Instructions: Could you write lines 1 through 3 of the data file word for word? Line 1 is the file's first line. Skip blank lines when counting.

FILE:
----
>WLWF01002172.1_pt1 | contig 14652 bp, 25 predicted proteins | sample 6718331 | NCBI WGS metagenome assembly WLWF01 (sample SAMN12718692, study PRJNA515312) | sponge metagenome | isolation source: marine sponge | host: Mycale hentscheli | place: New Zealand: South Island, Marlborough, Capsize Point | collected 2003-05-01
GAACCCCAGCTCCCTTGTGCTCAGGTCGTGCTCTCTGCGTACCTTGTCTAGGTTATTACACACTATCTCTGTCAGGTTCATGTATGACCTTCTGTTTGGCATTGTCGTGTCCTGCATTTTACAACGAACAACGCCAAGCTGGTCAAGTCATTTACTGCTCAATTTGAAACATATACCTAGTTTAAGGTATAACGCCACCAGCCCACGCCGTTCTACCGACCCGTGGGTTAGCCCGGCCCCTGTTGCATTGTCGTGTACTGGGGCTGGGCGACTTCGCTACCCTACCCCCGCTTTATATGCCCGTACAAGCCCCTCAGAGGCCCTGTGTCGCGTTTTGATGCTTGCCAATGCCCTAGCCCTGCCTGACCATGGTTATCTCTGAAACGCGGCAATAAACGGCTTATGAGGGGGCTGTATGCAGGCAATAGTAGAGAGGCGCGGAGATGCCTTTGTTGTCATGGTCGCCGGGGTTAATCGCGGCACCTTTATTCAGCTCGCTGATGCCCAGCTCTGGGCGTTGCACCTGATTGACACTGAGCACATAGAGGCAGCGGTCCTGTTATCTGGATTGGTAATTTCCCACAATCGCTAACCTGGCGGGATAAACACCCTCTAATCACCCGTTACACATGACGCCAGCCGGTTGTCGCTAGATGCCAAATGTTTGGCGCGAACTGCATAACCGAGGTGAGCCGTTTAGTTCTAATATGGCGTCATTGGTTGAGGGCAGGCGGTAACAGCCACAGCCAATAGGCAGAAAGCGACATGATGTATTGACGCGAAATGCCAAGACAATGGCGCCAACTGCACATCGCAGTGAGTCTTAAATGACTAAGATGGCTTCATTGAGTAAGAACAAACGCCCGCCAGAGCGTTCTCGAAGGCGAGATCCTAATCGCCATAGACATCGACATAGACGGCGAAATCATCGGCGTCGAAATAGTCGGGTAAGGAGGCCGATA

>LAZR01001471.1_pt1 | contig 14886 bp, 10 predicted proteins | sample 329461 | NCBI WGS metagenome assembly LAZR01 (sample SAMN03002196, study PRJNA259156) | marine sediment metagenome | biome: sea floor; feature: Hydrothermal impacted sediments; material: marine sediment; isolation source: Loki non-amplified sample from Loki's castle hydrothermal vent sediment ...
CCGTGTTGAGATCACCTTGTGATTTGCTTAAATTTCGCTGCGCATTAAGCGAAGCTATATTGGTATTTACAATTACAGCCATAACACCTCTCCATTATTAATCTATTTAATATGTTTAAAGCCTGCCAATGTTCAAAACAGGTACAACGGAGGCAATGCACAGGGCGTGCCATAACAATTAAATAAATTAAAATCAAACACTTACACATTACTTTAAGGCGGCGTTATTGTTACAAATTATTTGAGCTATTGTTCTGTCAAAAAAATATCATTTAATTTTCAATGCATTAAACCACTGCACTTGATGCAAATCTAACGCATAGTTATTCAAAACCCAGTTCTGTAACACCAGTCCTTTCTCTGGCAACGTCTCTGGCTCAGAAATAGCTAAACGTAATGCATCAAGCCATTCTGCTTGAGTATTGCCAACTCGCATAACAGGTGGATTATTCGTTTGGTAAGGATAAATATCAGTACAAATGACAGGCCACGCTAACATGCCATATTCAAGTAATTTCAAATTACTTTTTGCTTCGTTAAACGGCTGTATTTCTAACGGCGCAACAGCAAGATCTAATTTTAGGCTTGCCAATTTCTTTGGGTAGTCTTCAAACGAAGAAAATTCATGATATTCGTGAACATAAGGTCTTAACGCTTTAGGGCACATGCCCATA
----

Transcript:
>WLWF01002172.1_pt1 | contig 14652 bp, 25 predicted proteins | sample 6718331 | NCBI WGS metagenome assembly WLWF01 (sample SAMN12718692, study PRJNA515312) | sponge metagenome | isolation source: marine sponge | host: Mycale hentscheli | place: New Zealand: South Island, Marlborough, Capsize Point | collected 2003-05-01
GAACCCCAGCTCCCTTGTGCTCAGGTCGTGCTCTCTGCGTACCTTGTCTAGGTTATTACACACTATCTCTGTCAGGTTCATGTATGACCTTCTGTTTGGCATTGTCGTGTCCTGCATTTTACAACGAACAACGCCAAGCTGGTCAAGTCATTTACTGCTCAATTTGAAACATATACCTAGTTTAAGGTATAACGCCACCAGCCCACGCCGTTCTACCGACCCGTGGGTTAGCCCGGCCCCTGTTGCATTGTCGTGTACTGGGGCTGGGCGACTTCGCTACCCTACCCCCGCTTTATATGCCCGTACAAGCCCCTCAGAGGCCCTGTGTCGCGTTTTGATGCTTGCCAATGCCCTAGCCCTGCCTGACCATGGTTATCTCTGAAACGCGGCAATAAACGGCTTATGAGGGGGCTGTATGCAGGCAATAGTAGAGAGGCGCGGAGATGCCTTTGTTGTCATGGTCGCCGGGGTTAATCGCGGCACCTTTATTCAGCTCGCTGATGCCCAGCTCTGGGCGTTGCACCTGATTGACACTGAGCACATAGAGGCAGCGGTCCTGTTATCTGGATTGGTAATTTCCCACAATCGCTAACCTGGCGGGATAAACACCCTCTAATCACCCGTTACACATGACGCCAGCCGGTTGTCGCTAGATGCCAAATGTTTGGCGCGAACTGCATAACCGAGGTGAGCCGTTTAGTTCTAATATGGCGTCATTGGTTGAGGGCAGGCGGTAACAGCCACAGCCAATAGGCAGAAAGCGACATGATGTATTGACGCGAAATGCCAAGACAATGGCGCCAACTGCACATCGCAGTGAGTCTTAAATGACTAAGATGGCTTCATTGAGTAAGAACAAACGCCCGCCAGAGCGTTCTCGAAGGCGAGATCCTAATCGCCATAGACATCGACATAGACGGCGAAATCATCGGCGTCGAAATAGTCGGGTAAGGAGGCCGATA

>LAZR01001471.1_pt1 | contig 14886 bp, 10 predicted proteins | sample 329461 | NCBI WGS metagenome assembly LAZR01 (sample SAMN03002196, study PRJNA259156) | marine sediment metagenome | biome: sea floor; feature: Hydrothermal impacted sediments; material: marine sediment; isolation source: Loki non-amplified sample from Loki's castle hydrothermal vent sediment ...